Yesterday evening at the Hotel Rex, San Francisco Performances (SFP) presented the second recital in its 2017 Spring Salons series. The recitalist was tenor Nicholas Phan, who has recently moved to San Francisco and has been appointed SFP Vocalist-in-Residence. The title of the concert was Gods & Monsters, which is also the title of Phan’s latest album for Avie Records, released in January, as well as the title of his debut recital at Wigmore Hall in London, which he gave last month.
Yesterday evening’s performance provided a generous account of the album. The number of tracks omitted could be counted on one hand. Each of the four key “topics” was represented by either three or four songs. The program began at the top of Mount Olympus with three songs by Franz Schubert, two of which set poems by Johann Wolfgang von Goethe. Phan then descended to the earthly realm of “Knights and Kings” with Goethe settings by Schubert and Ludwig van Beethoven and settings of texts from Des Knaben Wunderhorn by both Johannes Brahms and Gustav Mahler.
The Beethoven selection was actually a song about a flea that Mephistopheles sings in a tavern; so it might have fit just as well into the following “Things that Go Bump in the Night” section. This section offered the greatest diversity of poets, a different one for each of the four songs: Matthäus Kasimir von Collin (Schubert), Joseph Freiherr von Eichendorff (Robert Schumann), Eduard Mörike (Hugo Wolf), and Ludwig Christoph Heinrich Hölty (Felix Mendelssohn). Two more of Wolf’s Mörike settings were included in the final “Fairy Tales” section, along with a Schumann setting of Hermann Kletke. This theme also covered the encore selection with the one departure from German into English and the only piece from the twentieth century, “Giants in the Sky” (with both music and words by Stephen Sondheim) from the musical Into the Woods.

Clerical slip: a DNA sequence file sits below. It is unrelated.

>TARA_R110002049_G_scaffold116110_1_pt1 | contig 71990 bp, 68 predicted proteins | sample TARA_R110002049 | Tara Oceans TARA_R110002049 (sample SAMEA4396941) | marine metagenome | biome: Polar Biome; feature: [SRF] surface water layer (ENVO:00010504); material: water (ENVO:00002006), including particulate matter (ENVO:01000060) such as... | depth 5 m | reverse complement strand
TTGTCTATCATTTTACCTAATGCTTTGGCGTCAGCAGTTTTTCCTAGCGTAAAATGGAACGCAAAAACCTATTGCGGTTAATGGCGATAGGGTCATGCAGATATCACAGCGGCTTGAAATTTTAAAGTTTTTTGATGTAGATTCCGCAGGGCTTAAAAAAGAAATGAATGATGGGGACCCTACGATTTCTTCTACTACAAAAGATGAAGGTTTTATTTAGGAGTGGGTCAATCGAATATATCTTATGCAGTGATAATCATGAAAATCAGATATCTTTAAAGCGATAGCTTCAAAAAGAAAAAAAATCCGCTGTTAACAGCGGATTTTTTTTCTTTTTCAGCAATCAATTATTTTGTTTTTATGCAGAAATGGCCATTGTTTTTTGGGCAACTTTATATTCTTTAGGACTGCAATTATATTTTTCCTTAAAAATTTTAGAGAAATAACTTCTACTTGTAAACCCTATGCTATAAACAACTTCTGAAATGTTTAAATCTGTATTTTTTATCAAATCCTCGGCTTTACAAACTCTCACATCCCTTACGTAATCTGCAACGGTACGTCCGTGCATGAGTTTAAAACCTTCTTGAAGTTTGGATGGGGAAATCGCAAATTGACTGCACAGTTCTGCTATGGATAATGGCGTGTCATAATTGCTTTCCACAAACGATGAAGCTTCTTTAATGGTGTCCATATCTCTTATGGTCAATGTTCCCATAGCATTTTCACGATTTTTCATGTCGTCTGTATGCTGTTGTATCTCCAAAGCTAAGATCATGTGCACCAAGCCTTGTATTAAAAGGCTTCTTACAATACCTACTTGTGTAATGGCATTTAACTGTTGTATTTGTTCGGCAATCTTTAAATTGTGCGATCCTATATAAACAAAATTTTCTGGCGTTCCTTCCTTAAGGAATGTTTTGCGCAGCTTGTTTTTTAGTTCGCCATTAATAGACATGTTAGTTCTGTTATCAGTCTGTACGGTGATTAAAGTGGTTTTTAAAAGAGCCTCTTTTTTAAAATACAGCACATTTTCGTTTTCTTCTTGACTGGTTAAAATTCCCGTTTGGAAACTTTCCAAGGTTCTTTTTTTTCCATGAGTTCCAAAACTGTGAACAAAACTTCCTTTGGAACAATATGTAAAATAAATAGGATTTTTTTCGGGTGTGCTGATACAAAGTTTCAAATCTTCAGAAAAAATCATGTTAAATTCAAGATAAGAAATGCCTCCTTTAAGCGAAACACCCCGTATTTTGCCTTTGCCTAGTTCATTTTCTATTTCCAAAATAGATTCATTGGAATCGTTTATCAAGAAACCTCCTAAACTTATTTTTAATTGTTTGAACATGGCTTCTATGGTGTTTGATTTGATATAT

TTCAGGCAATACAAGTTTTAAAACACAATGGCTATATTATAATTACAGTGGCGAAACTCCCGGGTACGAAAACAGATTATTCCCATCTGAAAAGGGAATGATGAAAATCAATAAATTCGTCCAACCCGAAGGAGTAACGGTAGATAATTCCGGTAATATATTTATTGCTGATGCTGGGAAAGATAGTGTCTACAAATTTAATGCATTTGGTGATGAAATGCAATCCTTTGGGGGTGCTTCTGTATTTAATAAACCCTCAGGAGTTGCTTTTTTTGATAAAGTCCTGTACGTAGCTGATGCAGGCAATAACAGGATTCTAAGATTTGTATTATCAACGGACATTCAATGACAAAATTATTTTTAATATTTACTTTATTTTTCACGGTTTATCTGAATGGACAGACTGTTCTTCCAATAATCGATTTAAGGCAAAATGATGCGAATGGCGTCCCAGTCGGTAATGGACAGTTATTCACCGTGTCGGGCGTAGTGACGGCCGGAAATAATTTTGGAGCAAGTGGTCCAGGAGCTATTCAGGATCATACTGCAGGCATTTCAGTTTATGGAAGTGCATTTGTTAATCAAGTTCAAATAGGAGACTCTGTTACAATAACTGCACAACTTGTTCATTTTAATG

In this intimate setting it was possible to appreciate the full breadth of Phan’s dynamic range. There was a bone-chilling stillness in his account of Mahler’s “Wo die schönen Trompeten blasen” (where the beautiful trumpets blow) in which a maiden is visited by her soldier sweetheart; and it is only in the final line of the poem that the narrative discloses that her visitor is a ghost. In Wolf’s “Storchenbotschaft” (stork’s message), Phan’s command of facial expressions perfectly captured the comic revelation that the protagonist is about to become the father of twins. On the other hand he brought his account of Wolf’s “Der Feuerreiter” (the fire-rider) to the brink of unbridled hysteria, keeping the listener guessing as to whether the protagonist, who rides is horse headlong into a burning mill, is mortal or supernatural.
Similarly, Phan knew how to pace the overall program. He knew full well that the sort of outburst of melodrama that Wolf could command so skillfully could not be just another shot in an ongoing salvo. The moments of highest intensity always stood out from the quieter (even if just as sinister) instances of rhetoric that surrounded them. The result was a one-hour recital in which every moment was meticulously calculated for its impact from beginning to end. This served as an exhilarating reminder of just how far we have progressed from those one-thing-after-another recitals which used to be the norm for concert practices.
Phan has become a familiar face in our concert halls, having given splendid performances with both the San Francisco Symphony and Philharmonia Baroque. Yesterday evening made the case that he is just as much at home in the art song recital setting. Furthermore, he clearly knows how to use that setting to exercise his own capacity for innovation. We should all hope to hear more of that capacity.